Living Edens: The Lost World
Eco Explorer: Wildlife

Though Sir Arthur Conan Doyle’s The Lost World still manages to conjure images of prehistoric iguanodons and stegosauruses, don’t imagine mountaintops teeming with exotic fauna. The region’s wildlife is largely confined to the tepuis’s lower slopes or in the rainforests that skirt their base — areas better-suited to support wildlife than the summits’ low-nutrient soils. Birds reign supreme here and outnumber mammals by a long shot — compare 628 species with 186. Some 41 bird species are endemic to the tepuis; only one mammalian species can claim that title (the rodent Podoxymys roraimae). Still, examination of tepuis wildlife is relatively limited compared to its vegetation.

BLACK FROG (Oreophrynella quelchii)

Of the tepuis’ natives, this tiny black frog is the superstar. It’s been clinging to the mountains’ rocks since before the dinosaur age and has changed little, if at all. Unable to swim or hop, it clings to rocks and will roll itself up into a ball if threatened. Its black color keeps it comfortable when temperatures on the tepuis’s highest summits drop below the freezing point.


Half of all migratory birds en route to South America come to the Canaima National Park, according to The Nature Conservancy. And, to judge by the photos that adorn park-related Web sites, bird tourists should be set for a true avian adventure. The tepuis region boasts Venezuela’s highest number of endemic birds — an estimated 41 species with such tantalizing names as tepui tinamous (Crypturellus ptaritepui), fiery-shouldered parakeet (Pyrrhura egregia), roraiman nightjars (Caprimulgus whitelyi), red-banded fruiteaters (Pipreola whitelyi), and velvet-browed brilliants (Heliodoxa xanthogonys). Most of these birds are on the hunt for seeds or nectar and many can be seen as you drive along the Canaima National Park’s lone paved road.

GIANT ANTEATER (Myrmecophaga tridactyla)

Happiest when snuffling along the Lost World’s Gran Sabana, giant anteaters scarf down some 30,000 ants per day. The feeding frenzy is understandable — these are hefty mammals. Giant anteaters can weigh up to 86 pounds and measure up to 9.5 feet long from head to tail. And that’s without counting a tongue that stretches up to 2 feet to zap ants or termites on the run from homes destroyed by the anteater’s powerful claws. But this is no ferocious mammal. A loner who works day and night, the anteater is slow to put up a fight when its territory is challenged (it is capable of running away at speeds of up to 31 miles per hour) and defines its roaming range broadly — up to 22 acres or more. Despite its innocuous existence, the giant anteater is an at-risk species — its meat and skin are valued items and its highly flammable fur makes it a frequent victim of brush fires periodically set by local Pemón Indians.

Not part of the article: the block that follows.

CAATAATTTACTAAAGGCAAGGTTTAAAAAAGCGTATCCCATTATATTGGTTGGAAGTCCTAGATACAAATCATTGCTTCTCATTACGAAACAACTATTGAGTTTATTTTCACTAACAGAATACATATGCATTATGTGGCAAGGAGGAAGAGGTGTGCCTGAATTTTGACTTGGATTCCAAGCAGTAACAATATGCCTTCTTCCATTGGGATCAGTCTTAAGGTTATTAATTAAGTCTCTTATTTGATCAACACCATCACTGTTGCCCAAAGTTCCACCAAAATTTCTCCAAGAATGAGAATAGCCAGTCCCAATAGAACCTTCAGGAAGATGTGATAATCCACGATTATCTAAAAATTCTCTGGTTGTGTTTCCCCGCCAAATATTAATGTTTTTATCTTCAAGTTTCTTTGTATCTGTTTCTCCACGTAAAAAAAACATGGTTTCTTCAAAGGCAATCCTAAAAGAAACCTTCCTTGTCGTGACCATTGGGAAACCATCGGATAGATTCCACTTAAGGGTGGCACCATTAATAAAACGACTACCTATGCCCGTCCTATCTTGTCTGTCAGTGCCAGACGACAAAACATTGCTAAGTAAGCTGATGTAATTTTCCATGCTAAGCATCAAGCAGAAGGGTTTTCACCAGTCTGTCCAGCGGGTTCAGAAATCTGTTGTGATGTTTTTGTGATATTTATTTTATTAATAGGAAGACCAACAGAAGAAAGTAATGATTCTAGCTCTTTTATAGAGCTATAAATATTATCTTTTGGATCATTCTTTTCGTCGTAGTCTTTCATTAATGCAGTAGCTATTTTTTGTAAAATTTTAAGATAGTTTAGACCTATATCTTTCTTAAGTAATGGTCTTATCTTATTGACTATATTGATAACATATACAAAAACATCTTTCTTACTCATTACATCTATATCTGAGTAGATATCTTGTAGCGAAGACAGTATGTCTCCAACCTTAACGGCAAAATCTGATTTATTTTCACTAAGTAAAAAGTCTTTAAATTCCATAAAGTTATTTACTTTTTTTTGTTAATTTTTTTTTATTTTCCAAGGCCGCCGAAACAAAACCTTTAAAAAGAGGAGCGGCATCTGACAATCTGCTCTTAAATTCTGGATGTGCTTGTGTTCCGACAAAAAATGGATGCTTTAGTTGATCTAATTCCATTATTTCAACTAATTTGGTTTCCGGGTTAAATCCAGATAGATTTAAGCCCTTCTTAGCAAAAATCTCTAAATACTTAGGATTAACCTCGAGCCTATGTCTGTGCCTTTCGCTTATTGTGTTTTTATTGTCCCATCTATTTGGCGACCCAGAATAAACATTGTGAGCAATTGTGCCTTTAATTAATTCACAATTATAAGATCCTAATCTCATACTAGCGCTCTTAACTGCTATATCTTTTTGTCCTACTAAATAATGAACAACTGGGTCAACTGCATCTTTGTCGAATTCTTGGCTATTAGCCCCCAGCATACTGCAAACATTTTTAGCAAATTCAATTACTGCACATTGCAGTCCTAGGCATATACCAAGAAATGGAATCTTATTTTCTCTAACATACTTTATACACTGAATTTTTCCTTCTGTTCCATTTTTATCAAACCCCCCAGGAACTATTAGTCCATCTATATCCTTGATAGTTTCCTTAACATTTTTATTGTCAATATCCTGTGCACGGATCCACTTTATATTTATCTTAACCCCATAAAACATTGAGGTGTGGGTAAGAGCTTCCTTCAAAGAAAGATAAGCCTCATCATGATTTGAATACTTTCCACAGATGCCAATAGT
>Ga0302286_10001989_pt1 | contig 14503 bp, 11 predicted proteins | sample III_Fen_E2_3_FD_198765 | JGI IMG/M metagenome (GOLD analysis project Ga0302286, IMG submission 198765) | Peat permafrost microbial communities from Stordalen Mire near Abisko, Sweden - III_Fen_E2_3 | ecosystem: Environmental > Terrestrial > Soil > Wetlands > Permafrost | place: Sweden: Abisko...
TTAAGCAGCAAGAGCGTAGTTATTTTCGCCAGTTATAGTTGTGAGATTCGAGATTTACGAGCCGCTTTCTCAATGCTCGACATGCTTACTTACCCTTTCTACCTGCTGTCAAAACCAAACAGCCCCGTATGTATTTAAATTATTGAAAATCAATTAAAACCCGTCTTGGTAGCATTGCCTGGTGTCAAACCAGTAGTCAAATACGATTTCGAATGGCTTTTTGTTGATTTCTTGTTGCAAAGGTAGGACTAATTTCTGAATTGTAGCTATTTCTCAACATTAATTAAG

GIANT OTTER (Pteronura brasiliensis)

Some scientists venture that the giant otter is so large that it should not be called an otter at all. The largest of all otters, these mammals can be up to 6 feet long and weigh over 70 pounds. Giant otters’ days are spent hunting for fish — alone or in groups — on the Gran Sabana’s rivers and dealing decisively with unwanted guests (snakes, beware!).

Family is important. Each group of otters (known as a holt) has its own territory, complete with communal latrines. When parents are away hunting catfish or perch, older children babysit the younger offspring. Water pollution from mining and hunting by local humans makes the giant otter another of the Gran Sabana’s at-risk species.

RED HOWLER MONKEY (Alouatta seniculus)

Who needs a rooster when howler monkeys are on hand? These self-appointed alarm clocks choose daybreak for a chorus of deafening howls audible up to 3 miles away. Male monkeys start the cry, soon echoed by the males of neighboring groups. The goal

is to define territory and, with it, food resources. (An approaching rainstorm can also prompt a performance.) Not known for their live-and-let-live tendencies, male howler monkeys are expelled from their native group upon becoming sexually mature at 7 years old. (Females are sexually mature at 5.) Finding a new home requires these monkeys to invade another group and kill the babies. Though mothers usually put up a fight, it’s a losing battle. Male howlers stand a mere 2 feet long and weigh up to 13 pounds, but will not tolerate any offspring other than their own. After establishing their primacy, triumphant male monkeys usually number no more than 2 in a group of 10 females. But they shouldn’t celebrate too soon — it’s up to the females to make the first move. If bitten by this invertibrate, you will suffer a fever — potentially fatal if accompanied by an allergic reaction — that lasts 24 hours. The perpetrator is a/an:





It’s not just anteaters who find the Lost World’s insect life tasty. Pemón cuisine features beetle-based sauces for bread-dipping, a hot chili and termite spritzer known as “kumache” to add zing to your noonday meal, and, for those who like variety in their bugs, a guacamole of sorts made from both termites and carpenter ants, described on the Web site of one tepuis traveler as “piquant.”

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